sampling

Celebrating Freesound 2.0, retiring Sampling+ licenses

Mike Linksvayer, September 12th, 2011

Freesound is a collaborative database of nearly 120,000 sounds. We first posted about the project in 2005. Freesound specializes in sounds, not songs, and those sounds have been used thousands of times from ccMixter remixes to a major motion picture.

The project has just launched a complete rewrite of its site, with a new, modern look, and a new, modern codebase that will enable the project to grow and add features over the coming years. Congratulations to Bram and the entire Freesound community! Hop over and get involved.

Freesound 2.0 also brings a long-awaited licensing migration, which the rest of this post delves into. Later in 2005, we interviewed Freesound project leader Bram de Jong:

CC: What led you to mandate use of a CC license for all samples in Freesound?

BdJ: Simply because the creative commons licenses are clear licenses, well thought of, well documented and above all quite modular. We doubted a long time about which license to choose, and in the end decided to go with Sampling+. In retrospect we chose wrong, and we’re planning to ask our users to switch to Attribution/Attribution-NonCommercial, but that’s a bit further in the future.

In 2006 the project started a poll which would inform the eventual license migration:

A large fraction (37%) of the community also wanted a public domain option (and fortunately we launched the CC0 public domain dedication in the interim). The image below shows what the Freesound 2.0 license migration options look like for existing users:

We expect this migration to result in greatly increased use of Freesound-hosted sounds, and of Freesound itself, especially to the extent users choose to migrate to CC0 and CC Attribution — this will be the first time Freesound samples will be available under fully free terms, and thus usable by anyone for any purpose, including massively in massively collaborative projects such as Wikipedia, which insists on such terms.

Creative Commons is taking this opportunity to retire the Sampling+ license, as well as the NonCommercial-Sampling+ license (the latter was not used by Freesound, nor by any major project, and probably should have been retired years ago). For a big picture explanation of why we’re retiring these licenses, and why now, see the following text from an email explaining plans for retirement to the Creative Commons board of directors:

[In 2007] we retired the sampling and devnations licenses due to low usage and failing to permit a minimum of noncommercial verbatim distribution worldwide (retirement means we don’t recommend use for new works and add to http://creativecommons.org/retiredlicenses — the deeds and legalcode stay up forever for anyone already using them).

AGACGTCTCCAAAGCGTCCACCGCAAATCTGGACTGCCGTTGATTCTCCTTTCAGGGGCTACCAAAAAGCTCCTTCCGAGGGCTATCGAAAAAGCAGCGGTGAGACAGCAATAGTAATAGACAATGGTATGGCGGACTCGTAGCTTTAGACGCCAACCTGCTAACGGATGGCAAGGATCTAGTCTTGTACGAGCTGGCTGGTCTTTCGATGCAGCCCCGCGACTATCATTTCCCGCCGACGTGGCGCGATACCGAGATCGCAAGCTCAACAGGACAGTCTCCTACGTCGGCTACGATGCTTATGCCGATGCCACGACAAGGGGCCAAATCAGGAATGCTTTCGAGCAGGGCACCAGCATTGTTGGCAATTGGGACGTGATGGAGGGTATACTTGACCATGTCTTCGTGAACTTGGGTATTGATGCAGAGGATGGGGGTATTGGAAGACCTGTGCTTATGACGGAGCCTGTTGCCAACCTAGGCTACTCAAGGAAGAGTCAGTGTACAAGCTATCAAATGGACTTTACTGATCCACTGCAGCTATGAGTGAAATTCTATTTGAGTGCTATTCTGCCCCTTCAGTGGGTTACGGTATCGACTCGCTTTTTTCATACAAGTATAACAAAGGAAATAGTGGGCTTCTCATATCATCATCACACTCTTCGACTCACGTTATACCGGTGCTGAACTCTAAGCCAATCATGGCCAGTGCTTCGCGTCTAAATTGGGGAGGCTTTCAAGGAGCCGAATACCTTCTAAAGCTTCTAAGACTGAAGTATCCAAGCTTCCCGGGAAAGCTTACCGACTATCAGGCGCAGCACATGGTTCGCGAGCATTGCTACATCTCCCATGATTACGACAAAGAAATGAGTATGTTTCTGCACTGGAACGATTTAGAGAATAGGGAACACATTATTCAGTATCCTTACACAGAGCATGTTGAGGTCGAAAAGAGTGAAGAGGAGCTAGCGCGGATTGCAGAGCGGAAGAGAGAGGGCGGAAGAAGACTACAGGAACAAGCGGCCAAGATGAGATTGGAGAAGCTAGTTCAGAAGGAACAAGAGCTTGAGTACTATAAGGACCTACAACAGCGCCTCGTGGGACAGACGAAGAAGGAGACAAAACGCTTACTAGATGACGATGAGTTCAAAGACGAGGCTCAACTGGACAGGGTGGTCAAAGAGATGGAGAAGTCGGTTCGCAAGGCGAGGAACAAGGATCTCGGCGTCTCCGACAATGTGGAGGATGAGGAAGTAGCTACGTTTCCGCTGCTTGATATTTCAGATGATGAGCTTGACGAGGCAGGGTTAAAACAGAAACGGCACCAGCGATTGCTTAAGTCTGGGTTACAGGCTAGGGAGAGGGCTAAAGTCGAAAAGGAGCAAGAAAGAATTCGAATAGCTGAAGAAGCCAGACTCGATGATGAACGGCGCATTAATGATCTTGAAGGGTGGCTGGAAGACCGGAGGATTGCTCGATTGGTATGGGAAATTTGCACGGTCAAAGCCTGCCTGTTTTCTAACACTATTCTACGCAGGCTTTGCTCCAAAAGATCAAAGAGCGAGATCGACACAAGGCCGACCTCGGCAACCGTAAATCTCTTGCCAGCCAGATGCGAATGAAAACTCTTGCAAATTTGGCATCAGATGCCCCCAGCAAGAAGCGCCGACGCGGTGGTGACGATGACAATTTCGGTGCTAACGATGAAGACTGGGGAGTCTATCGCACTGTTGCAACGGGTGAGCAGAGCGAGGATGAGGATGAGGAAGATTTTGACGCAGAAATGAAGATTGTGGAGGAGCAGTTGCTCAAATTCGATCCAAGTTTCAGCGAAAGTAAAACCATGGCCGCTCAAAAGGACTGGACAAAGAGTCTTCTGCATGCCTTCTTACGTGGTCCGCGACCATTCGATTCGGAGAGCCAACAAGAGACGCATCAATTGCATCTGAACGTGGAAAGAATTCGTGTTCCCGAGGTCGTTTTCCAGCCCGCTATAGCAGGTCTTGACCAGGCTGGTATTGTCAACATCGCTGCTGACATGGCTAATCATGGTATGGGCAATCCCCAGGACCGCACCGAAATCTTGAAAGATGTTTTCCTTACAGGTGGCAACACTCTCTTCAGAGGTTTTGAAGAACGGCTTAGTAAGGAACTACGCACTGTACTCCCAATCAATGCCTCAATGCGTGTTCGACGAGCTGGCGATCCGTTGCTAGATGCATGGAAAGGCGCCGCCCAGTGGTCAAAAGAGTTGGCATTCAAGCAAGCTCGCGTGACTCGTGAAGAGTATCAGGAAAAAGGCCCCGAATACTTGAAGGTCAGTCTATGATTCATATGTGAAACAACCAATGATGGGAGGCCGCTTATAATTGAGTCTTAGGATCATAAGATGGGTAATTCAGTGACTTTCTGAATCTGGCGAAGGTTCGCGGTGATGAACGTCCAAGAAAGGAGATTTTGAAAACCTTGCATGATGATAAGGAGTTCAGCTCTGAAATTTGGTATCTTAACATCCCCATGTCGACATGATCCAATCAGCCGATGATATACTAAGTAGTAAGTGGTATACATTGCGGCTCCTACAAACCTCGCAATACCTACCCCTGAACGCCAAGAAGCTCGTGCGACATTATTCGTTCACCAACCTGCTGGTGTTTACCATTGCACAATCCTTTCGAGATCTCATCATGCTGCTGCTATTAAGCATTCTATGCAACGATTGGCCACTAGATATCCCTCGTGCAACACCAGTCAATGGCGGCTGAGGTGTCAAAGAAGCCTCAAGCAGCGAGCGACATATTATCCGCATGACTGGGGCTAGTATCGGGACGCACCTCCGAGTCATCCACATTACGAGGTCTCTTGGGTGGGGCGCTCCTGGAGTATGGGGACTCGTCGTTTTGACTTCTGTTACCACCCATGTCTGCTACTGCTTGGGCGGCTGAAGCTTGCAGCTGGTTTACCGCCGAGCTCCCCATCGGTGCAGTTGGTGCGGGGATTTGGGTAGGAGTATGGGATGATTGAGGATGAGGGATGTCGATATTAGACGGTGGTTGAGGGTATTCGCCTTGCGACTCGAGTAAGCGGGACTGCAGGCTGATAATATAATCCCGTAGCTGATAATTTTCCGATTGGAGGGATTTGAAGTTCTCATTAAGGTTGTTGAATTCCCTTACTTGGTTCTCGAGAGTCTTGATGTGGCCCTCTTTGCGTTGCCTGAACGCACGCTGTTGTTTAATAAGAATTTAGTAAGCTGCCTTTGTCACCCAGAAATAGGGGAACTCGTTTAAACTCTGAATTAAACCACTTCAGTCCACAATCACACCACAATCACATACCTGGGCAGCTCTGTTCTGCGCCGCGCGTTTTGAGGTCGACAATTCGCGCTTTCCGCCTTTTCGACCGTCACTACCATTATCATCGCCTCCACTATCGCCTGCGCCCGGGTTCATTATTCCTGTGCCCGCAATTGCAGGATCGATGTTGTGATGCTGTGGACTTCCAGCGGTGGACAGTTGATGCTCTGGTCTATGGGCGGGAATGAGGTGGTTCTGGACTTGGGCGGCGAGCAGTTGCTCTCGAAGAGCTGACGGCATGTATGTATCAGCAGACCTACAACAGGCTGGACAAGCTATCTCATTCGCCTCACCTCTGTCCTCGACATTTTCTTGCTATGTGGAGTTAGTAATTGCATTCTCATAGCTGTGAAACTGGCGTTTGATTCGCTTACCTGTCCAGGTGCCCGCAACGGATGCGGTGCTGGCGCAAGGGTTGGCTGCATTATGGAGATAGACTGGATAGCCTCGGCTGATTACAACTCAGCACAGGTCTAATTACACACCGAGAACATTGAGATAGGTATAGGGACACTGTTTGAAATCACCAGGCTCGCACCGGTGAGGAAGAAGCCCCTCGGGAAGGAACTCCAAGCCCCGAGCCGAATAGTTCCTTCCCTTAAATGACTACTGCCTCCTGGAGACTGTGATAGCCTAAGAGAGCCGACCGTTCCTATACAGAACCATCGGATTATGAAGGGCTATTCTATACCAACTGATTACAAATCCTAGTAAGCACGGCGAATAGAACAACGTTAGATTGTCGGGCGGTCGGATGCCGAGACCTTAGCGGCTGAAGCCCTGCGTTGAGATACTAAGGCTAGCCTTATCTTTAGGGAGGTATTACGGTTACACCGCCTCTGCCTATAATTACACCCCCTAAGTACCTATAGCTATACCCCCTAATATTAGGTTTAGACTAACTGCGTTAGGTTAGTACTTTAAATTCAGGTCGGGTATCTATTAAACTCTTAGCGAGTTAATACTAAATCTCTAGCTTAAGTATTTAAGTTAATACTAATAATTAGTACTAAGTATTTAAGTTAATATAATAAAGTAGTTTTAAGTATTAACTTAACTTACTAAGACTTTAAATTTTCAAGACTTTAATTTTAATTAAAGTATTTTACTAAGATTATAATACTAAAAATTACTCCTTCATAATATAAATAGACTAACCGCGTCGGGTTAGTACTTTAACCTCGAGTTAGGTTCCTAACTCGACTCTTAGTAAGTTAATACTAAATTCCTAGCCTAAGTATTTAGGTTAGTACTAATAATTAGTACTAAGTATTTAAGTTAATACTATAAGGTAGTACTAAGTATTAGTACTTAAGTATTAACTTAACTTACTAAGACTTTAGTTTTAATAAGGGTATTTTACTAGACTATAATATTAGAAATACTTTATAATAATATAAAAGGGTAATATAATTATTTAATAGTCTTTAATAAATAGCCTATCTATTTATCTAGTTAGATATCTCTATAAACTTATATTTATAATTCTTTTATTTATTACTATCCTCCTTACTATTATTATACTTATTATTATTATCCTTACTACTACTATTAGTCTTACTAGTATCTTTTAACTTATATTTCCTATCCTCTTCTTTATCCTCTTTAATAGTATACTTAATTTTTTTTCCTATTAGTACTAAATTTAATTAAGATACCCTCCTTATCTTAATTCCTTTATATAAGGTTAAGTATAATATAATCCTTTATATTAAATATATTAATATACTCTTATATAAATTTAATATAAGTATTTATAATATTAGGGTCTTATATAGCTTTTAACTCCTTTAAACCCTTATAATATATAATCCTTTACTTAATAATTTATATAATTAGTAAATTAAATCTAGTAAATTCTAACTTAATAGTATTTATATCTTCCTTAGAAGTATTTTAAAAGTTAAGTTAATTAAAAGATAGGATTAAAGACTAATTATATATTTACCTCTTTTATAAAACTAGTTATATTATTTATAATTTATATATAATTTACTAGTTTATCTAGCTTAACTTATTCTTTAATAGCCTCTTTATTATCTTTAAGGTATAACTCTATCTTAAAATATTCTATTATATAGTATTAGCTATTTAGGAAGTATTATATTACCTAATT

It is approaching time to retire the sampling+ and nc-sampling+ licenses due to low usage and lack of interoperability with the six main CC licenses. We’ve further come to understand the importance of interoperability and clarity. While niche licenses in theory could attract more creators do the commons by addressing specific needs, they detract from the commons by subdividing it into incompatible pools and making the commons harder to understand.

The only major site using sampling+ (there are none of significance using nc-sampling+) is Freesound, a sound sample repository. Freesound 2.0 will be launched, with CC0 as the recommended option, but also support for BY and BY-NC, and a push to ask contributors to re-license (or dedicate to the public domain) previous uploads. We intend to retire the sampling+ licenses in conjunction with the launch of Freesound 2.0, giving that important community the respect and attention it deserves while at the same time demonstrating our continued rigorous commitment to an interoperable commons.

If you’re interested in even more details concerning why Sampling+ was not right for Freesound, and right for Creative Commons to retire, continue reading…

After the initial suite of 11 CC licenses (cut back to 6 in version 2.0) was launched in late 2002, it wasn’t clear that CC shouldn’t create even more licenses to address particular niches. Those following the free and open source software world knew that “license proliferation” had a bad name, but the world outside software is very diverse, so CC explored, including an education-specific license (never developed, which was just the right thing, as CC’s standard licenses have turned out to work just great for learning materials), a license which only granted broad permissions in the developing world (retired, see link above), and perhaps most interestingly, a remix-only license, at one point briefly be called the Recombo license (a tribute to CC’s popularity in Brazil), in the end launched as the Sampling license.

The Sampling license was on one hand very restrictive — it did not permit any verbatim distribution — a CC license that did not permit simple sharing(!) — but on the other hand, permitted commercial use of licensed works, provided they were used transformatively. In theory, such a license could be very good for the commons. It might encourage conservative entities to license some works in a way that would not sanction their bugaboos such as P2P filesharing, but could ultimately be incorporated into free works through remixing.

Sampling was never widely used, perhaps because lack of allowing verbatim sharing just broke too many use cases — including CC’s. When WIRED did its magnificent issue on CC, featuring prominent artists using the new license to promote remix, not being able to share the verbatim originals would have made a site like ccMixter (launched with the issue) rather unwieldy. So CC created the Sampling+ license, the plus noting that it added permission to share verbatim copies.